Much of the credit for Portland’s high quality of life is a direct result of the time and energy invested by previous generations of citizens. Our predecessors are the unsung heroes who fought to bring us Waterfront Park, the urban growth boundary, light rail and many other aspects of daily life that we all take for granted.
We are fortunate in that our local governments are accessible, approachable and very interested in working with Portlanders (no, they are not just pandering—a citizen activist just got elected to City Council).
With the rapid pace of growth in our fair city, lots of folks just don’t how our local governments work or how to get involved. So I will offer a quick primer on how to participate in designing Portland’s future.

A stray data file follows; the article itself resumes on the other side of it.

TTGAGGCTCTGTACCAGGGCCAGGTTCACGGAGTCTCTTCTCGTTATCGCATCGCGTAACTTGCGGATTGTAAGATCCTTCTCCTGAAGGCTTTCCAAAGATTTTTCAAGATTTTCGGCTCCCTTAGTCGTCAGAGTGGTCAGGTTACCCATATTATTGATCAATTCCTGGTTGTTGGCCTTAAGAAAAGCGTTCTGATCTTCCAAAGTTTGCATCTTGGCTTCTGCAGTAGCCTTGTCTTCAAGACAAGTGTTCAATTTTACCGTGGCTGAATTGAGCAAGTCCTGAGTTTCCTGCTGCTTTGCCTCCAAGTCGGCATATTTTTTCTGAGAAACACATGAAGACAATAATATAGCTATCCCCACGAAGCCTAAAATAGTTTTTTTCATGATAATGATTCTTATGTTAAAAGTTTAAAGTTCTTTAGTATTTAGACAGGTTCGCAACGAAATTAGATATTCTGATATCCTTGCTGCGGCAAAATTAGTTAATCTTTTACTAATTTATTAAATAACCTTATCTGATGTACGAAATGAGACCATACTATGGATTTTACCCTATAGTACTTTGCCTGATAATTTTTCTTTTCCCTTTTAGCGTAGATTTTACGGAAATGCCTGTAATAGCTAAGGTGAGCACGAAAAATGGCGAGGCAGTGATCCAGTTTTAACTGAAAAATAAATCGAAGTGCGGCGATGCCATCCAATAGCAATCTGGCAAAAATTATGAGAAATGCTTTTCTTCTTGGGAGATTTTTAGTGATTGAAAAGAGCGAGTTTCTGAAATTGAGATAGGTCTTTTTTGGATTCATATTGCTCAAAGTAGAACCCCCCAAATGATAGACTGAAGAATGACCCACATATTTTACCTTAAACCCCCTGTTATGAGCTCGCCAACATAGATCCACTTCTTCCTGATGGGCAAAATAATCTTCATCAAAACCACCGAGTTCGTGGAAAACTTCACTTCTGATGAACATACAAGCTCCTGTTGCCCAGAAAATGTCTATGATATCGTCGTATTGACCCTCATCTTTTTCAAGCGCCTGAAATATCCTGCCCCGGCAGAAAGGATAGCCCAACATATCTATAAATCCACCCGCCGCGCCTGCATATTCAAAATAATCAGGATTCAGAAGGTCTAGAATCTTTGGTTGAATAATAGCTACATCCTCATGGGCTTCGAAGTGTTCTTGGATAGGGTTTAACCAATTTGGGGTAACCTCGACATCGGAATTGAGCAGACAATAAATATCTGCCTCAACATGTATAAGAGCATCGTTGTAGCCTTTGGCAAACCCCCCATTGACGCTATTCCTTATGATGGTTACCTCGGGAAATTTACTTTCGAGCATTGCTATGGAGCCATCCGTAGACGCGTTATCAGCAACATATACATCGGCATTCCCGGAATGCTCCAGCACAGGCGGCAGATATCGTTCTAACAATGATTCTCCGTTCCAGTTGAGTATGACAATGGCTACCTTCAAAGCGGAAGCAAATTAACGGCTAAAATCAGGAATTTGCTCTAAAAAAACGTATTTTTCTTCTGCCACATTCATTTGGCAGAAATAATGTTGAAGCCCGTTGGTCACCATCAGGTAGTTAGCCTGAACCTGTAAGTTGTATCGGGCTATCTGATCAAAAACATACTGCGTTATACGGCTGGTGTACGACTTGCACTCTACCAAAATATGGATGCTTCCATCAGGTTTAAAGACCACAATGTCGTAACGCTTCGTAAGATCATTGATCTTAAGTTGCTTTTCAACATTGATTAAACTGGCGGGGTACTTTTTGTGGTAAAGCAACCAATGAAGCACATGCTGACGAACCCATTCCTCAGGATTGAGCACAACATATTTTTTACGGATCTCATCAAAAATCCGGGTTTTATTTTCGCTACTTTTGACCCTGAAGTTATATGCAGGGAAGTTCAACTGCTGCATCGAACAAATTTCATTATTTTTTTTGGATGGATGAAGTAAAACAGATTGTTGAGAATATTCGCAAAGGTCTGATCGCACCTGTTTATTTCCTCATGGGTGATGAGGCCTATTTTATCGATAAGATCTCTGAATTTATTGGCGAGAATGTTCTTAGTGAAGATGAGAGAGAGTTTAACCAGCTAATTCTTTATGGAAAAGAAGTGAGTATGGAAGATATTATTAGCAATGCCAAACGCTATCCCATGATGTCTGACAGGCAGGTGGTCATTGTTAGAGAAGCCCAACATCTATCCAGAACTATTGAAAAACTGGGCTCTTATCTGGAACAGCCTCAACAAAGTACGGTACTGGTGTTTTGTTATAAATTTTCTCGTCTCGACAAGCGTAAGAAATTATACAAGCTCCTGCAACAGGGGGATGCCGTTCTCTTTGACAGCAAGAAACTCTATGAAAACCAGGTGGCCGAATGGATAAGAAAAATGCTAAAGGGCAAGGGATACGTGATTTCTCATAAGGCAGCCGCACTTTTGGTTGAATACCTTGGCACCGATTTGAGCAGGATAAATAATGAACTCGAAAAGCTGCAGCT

A life-long policy wonk who derives great joy from the machinations of local governments. I am likely one of the few citizens (but this is Portland, so I know I am not the only one) who is on a first name basis with both the City of Portland’s Auditor and Chief Financial Officer. I credit this strange affinity to my grandfather who was the Chief Budget Examiner for New York City until he died in 1977.